None of the above, of course, applies to God's punishment. To throw someone into Hell once they have already died saves no-one, nor does it allow for rehabilitation. Yes, the threat of Hell can be used to cajole people into doing the right thing, but since we have no way of knowing whether sinners do end up in the lake of fire or not, there seems no reason to carry through on the threat.
What banishing those who reject God can be described as is retributive justice, which states that justice is served by ensuring one receives punishment commensurate with the crime (we'll leave aside the fact that Jesus himself spoke out against retributive justice). If God is infinitely powerful and loving, then rejecting him is infinitely odious, and thus infinite punishment is called for. Thus, "infinite justice" actually turns out to be a single question: "have you turned from God?" So long as the answer to that is "No", it seems that there is literally nothing that can't be forgiven.

Lacking the ability to question God in person, I can't be sure that this isn't in fact the case. What's interesting to me, though, is that the justification for this position given in the talk seemed so at odds with that conclusion. The idea that a loving God might punish in the same way as a loving mother might punish her child, for example [1], immediately falls apart because a mother punishes (hopefully) because she wants her child to become better. It's utilitarianism in microcosm. You could throw "Being cruel to be kind" in there too, if you want; the point is that the focus is on the long game (the long game we were told 48 hours ago was so vital). Locking someone away and throwing away the key isn't to anyone's benefit.

Likewise, appealing to our sense of outrage over such atrocities as Rwanda is somewhat self-defeating. I'm sure the victims of such indescribable, incomprehensible horrors were screaming out for God's justice. The problem is that we're being told that justice won't take place until it's entirely too late for it to be of any benefit. More than that, if you're entire family get hacked to pieces and you lose faith, andthe vicious, blood-stained murderer ultimately seeks forgiveness, then you're the one who'll end up in Hell for all eternity.

That isn't justice, by any human understanding. And yes, the whole point is that God's justice and ours isn't going to match up. But that's a hard, uncomfortable position, and you have to own that. You can't try to justify it by listing all the things we wished we could fix. God is going to leave it broken, and from where I'm sitting, is more likely to punish those that were shattered into glass and blood along the way.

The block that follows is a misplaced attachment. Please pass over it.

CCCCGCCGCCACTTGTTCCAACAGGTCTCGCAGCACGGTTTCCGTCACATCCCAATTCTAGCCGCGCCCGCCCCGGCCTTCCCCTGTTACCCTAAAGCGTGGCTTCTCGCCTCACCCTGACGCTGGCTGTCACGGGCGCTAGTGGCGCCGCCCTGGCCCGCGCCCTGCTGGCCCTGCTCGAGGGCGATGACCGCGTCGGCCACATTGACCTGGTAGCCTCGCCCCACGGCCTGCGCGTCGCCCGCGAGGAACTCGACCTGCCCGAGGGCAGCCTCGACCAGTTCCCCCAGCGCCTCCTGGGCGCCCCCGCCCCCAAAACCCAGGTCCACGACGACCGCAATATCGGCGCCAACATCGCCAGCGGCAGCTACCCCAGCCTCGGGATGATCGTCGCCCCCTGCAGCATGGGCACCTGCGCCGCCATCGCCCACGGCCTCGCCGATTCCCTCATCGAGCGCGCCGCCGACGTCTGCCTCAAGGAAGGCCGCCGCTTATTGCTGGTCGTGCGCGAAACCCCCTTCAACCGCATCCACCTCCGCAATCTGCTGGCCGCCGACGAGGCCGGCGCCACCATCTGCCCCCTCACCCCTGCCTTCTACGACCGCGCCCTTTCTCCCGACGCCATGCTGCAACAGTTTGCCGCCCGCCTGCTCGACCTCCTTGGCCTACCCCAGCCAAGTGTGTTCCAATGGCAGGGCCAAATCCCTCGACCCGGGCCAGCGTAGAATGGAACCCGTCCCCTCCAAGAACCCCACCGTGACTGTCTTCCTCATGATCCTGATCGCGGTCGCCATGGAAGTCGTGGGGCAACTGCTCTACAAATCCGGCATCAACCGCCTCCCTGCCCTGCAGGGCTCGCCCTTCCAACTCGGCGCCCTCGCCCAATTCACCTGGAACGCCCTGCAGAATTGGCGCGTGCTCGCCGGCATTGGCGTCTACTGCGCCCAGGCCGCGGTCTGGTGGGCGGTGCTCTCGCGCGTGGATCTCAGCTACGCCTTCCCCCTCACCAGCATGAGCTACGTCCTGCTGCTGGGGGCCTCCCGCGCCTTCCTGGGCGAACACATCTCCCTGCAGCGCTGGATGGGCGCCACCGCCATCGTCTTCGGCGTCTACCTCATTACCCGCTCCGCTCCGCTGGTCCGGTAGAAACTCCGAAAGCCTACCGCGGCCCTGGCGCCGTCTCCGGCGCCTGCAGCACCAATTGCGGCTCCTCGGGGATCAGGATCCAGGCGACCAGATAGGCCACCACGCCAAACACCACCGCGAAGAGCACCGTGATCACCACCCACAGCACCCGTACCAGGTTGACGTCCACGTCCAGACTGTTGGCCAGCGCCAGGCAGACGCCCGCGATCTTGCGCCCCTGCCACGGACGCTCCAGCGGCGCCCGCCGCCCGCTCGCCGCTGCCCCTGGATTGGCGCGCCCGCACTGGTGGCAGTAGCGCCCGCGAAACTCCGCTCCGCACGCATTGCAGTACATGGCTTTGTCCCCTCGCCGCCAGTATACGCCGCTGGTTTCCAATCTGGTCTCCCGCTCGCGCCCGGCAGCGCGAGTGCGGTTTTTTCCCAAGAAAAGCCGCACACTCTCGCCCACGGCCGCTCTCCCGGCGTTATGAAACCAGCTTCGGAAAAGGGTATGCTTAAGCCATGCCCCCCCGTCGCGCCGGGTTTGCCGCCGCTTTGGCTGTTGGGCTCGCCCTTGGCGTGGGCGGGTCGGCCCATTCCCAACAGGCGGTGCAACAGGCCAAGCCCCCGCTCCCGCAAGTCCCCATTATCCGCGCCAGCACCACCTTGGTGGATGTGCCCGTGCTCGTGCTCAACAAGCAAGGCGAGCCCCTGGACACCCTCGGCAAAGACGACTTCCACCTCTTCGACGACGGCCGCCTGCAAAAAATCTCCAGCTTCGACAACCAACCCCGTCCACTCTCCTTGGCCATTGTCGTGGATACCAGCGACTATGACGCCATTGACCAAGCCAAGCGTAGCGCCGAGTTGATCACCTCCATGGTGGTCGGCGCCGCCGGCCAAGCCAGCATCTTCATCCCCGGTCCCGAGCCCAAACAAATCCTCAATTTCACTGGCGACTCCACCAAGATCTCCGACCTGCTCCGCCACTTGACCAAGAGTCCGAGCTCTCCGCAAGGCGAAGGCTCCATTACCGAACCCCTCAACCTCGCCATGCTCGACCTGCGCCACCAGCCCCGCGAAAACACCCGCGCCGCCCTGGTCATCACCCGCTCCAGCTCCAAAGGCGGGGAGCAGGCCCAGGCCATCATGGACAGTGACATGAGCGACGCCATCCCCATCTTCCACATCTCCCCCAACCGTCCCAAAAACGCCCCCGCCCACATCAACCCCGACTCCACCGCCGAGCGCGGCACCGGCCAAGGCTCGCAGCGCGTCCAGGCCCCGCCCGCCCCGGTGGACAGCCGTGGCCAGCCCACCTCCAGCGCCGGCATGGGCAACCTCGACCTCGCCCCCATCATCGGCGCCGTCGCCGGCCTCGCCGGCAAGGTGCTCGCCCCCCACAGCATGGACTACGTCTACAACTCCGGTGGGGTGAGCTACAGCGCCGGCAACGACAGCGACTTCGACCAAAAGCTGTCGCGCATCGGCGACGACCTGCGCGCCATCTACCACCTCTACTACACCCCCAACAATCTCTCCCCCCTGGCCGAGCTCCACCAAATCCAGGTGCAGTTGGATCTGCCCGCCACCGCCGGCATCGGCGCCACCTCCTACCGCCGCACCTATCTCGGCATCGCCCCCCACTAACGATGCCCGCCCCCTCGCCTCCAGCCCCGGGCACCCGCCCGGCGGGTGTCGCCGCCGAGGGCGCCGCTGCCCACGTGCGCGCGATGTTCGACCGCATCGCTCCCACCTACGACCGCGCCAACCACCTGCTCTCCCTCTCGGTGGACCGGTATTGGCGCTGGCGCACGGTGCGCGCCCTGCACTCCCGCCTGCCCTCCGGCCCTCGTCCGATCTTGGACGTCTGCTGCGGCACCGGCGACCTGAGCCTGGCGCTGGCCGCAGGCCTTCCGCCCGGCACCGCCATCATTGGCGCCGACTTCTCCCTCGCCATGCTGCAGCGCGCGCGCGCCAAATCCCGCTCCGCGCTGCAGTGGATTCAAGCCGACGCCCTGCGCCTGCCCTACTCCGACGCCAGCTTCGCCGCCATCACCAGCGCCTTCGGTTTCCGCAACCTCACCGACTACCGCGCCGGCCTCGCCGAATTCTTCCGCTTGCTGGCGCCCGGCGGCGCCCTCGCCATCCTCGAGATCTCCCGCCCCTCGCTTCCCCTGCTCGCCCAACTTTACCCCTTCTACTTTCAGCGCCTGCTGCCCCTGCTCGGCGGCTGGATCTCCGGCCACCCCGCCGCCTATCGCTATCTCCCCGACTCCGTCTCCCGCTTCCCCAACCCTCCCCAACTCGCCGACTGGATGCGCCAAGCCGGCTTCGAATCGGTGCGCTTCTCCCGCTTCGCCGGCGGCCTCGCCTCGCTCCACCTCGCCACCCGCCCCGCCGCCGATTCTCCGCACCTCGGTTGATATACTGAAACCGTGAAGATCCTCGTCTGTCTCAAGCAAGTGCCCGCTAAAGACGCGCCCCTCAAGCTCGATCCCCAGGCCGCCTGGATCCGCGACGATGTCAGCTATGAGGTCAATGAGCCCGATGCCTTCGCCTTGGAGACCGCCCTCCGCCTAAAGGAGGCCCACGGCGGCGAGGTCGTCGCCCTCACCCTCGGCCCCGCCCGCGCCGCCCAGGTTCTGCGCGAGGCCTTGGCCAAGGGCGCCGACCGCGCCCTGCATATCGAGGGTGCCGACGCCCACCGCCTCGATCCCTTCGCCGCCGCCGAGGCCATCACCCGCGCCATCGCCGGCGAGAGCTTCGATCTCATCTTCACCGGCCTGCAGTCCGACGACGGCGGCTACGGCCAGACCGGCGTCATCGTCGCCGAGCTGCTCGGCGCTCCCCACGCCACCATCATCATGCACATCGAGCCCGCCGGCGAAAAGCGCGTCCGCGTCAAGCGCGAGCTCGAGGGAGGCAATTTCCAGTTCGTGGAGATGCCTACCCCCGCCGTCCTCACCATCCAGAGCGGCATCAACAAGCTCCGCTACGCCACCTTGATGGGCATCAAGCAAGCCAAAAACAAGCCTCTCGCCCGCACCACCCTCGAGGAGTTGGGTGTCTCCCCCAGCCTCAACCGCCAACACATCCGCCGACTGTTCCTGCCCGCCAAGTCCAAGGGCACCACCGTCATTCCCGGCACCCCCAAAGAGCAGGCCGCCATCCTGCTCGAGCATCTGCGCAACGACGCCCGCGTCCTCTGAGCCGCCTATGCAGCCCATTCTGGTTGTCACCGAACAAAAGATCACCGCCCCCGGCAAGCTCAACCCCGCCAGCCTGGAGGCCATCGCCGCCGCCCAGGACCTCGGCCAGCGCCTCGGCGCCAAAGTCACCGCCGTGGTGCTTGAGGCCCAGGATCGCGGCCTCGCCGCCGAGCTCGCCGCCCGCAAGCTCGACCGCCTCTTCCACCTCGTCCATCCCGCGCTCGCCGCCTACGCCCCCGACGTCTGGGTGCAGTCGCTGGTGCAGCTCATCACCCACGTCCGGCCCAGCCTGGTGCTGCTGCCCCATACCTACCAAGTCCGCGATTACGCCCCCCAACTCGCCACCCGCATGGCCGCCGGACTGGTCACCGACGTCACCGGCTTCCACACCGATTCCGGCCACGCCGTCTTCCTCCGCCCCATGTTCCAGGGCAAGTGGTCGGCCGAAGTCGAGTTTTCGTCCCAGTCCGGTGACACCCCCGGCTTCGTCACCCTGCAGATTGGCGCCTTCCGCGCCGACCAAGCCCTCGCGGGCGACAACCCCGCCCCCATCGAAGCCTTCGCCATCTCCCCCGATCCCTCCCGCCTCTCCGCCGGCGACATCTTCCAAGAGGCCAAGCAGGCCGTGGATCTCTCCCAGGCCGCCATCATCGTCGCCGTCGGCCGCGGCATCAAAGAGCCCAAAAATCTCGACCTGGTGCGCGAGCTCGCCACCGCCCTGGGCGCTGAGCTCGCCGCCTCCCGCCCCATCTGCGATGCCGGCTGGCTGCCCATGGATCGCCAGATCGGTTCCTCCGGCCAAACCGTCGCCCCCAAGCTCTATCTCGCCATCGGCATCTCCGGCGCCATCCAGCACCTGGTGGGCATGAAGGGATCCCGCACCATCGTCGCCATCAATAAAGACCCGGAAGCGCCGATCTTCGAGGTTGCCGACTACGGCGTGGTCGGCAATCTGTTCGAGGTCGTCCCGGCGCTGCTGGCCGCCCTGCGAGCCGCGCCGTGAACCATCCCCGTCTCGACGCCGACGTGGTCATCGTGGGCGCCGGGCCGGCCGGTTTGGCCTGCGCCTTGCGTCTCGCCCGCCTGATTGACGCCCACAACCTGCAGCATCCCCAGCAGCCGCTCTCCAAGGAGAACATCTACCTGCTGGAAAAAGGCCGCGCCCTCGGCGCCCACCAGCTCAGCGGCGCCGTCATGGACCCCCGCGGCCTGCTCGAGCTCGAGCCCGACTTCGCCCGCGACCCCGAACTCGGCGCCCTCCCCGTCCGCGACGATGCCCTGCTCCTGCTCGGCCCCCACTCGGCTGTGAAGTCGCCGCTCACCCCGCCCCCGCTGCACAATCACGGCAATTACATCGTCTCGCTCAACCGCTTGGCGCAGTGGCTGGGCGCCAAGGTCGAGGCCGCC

So much for the contents of the talk, then. None of that was what I was referring to earlier regarding my minor revelation (revelette?). That came during the brief conversation I got to have with the speaker (who if nothing else demonstrated endless patience with questions that must seem very silly from a Christian perspective) following the second Q&A session. During that session the old question came up regarding what happens to people who live and die without ever meeting a Christian (even now we're coming across new tribes in the Amazon Rainforest, for example). That never struck me as the right question, though. To me the right question is this: exactly how long after the first Christian missionary stumbles into the village of a new tribe does everyone there get earmarked for Hell unless they convert?

The answer we got back to that question when I posed (probably somewhat incoherently) was tremendously obvious, and yet somehow I'd never really considered it. "I don't know, but given that God is fair, whatever happens will be right".

This, in a nutshell, is the exact point of conflict. For a Christian, the most basic tenant is that God must be right. For me, the fundamental truth is that God must make sense. We can't negotiate this stuff, it's axiomatic. Every time we're confronted with baffling and seemingly contradictory truths, I take it as evidence that God can't exist. A Christian takes it as evidence that we don't understand God well enough.

In some ways that's the problem with Main Event Week. It's an attempt to persuade people of a truth that cannot be understood, merely trusted. It's also why my preferred talk so far has been on the subject of the Bible's historical accuracy, and why that lecture was preceded by a warning that it would be unwise to make such academic discussions the focus of the week. You can't understand your way to God.

Of course, the only way I can get to anything is through understanding, and I'm happy with that. Even if somehow Free week had penetrated my barricades and I'd ended up in church on Sunday morning, I'd give it a week at the outside before I was wanting to know the exact age at which a child goes to Hell unless they're a Christian. It's in my DNA to ask questions: I guess that's why I've ended up where I have.

Still, it's nice to spend some time every now and again reminding yourself of who you are, and where you're going. Or, in this case, where you choose to stay.

[1] In fairness, the speaker was happy to admit there were flaws in the analogy, but I'm not sure the analogy itself was the problem so much as a terribly nebulous and changeable concept of what justice entails.